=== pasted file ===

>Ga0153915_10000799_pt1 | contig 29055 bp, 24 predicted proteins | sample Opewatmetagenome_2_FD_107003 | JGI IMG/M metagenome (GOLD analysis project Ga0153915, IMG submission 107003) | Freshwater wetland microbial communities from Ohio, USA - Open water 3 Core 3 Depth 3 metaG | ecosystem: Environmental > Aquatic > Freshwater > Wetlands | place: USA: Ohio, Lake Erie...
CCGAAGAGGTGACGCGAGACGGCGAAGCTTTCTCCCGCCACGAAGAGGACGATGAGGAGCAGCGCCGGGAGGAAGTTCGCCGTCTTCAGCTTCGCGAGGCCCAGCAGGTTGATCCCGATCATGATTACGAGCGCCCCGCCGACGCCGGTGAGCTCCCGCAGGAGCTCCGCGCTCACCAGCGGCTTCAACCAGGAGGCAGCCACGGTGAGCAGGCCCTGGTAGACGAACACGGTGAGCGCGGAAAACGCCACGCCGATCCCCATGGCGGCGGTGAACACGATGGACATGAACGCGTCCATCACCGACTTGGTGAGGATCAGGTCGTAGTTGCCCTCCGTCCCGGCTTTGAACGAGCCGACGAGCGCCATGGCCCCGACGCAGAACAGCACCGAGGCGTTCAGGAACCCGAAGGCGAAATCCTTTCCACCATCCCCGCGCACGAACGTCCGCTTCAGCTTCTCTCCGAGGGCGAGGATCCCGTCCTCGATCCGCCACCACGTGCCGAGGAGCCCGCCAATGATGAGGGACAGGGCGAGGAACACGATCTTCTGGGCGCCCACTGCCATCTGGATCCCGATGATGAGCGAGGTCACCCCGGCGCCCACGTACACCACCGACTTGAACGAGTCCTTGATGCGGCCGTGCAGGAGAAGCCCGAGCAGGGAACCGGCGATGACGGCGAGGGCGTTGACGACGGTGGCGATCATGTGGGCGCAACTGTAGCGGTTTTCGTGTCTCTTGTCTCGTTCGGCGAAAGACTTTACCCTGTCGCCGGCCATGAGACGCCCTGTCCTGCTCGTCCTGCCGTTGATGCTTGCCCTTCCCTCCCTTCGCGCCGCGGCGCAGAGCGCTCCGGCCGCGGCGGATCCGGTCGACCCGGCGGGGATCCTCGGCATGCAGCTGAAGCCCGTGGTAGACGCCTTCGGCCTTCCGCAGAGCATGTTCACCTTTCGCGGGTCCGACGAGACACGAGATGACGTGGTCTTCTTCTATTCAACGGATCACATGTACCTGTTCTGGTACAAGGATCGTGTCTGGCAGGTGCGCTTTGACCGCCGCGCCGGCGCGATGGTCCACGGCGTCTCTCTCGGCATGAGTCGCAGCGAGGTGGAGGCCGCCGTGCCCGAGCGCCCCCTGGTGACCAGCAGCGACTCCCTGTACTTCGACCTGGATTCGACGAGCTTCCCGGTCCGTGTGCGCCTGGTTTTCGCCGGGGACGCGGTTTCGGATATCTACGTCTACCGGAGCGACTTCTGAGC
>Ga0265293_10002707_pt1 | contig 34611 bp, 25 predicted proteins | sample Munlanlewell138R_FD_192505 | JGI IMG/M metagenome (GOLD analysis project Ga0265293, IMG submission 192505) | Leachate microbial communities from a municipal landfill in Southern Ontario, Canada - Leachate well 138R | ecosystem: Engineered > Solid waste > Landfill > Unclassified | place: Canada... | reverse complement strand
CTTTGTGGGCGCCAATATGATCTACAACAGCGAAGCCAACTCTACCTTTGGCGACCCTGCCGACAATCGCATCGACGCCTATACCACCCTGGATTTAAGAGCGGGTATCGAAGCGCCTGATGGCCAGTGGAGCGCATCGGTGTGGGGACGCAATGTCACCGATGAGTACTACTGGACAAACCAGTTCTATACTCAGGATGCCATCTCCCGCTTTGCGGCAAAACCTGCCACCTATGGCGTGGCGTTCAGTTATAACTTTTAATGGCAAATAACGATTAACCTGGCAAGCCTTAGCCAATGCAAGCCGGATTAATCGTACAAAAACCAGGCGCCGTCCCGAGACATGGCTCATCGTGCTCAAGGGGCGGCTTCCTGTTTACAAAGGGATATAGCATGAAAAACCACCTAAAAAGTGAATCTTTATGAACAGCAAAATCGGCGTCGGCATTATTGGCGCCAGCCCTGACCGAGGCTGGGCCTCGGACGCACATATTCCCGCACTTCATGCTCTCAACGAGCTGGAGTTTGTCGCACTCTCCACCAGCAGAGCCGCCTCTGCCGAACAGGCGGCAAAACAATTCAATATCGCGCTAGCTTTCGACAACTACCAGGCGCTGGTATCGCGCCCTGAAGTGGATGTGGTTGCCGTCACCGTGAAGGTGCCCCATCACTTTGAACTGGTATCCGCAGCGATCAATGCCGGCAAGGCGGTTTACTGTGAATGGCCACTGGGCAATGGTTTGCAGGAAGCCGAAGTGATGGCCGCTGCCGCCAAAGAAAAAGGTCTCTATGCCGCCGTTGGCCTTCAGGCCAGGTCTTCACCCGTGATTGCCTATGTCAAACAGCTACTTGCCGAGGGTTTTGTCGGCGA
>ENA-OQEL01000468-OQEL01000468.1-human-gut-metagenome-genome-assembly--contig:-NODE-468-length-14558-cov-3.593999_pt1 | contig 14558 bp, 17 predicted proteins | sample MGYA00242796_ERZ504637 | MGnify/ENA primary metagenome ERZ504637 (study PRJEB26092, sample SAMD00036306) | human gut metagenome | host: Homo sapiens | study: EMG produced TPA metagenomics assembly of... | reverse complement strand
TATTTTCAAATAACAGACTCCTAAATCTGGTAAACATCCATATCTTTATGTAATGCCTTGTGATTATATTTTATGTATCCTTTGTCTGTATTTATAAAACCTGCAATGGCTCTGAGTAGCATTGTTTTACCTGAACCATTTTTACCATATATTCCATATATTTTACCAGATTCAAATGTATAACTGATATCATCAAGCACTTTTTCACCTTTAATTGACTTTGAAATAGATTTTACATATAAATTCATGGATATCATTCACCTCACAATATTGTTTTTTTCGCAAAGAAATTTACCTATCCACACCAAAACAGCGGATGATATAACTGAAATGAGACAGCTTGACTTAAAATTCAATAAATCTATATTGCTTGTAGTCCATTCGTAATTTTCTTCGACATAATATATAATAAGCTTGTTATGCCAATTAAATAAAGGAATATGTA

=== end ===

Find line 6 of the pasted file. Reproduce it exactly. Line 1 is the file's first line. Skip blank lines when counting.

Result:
TATTTTCAAATAACAGACTCCTAAATCTGGTAAACATCCATATCTTTATGTAATGCCTTGTGATTATATTTTATGTATCCTTTGTCTGTATTTATAAAACCTGCAATGGCTCTGAGTAGCATTGTTTTACCTGAACCATTTTTACCATATATTCCATATATTTTACCAGATTCAAATGTATAACTGATATCATCAAGCACTTTTTCACCTTTAATTGACTTTGAAATAGATTTTACATATAAATTCATGGATATCATTCACCTCACAATATTGTTTTTTTCGCAAAGAAATTTACCTATCCACACCAAAACAGCGGATGATATAACTGAAATGAGACAGCTTGACTTAAAATTCAATAAATCTATATTGCTTGTAGTCCATTCGTAATTTTCTTCGACATAATATATAATAAGCTTGTTATGCCAATTAAATAAAGGAATATGTA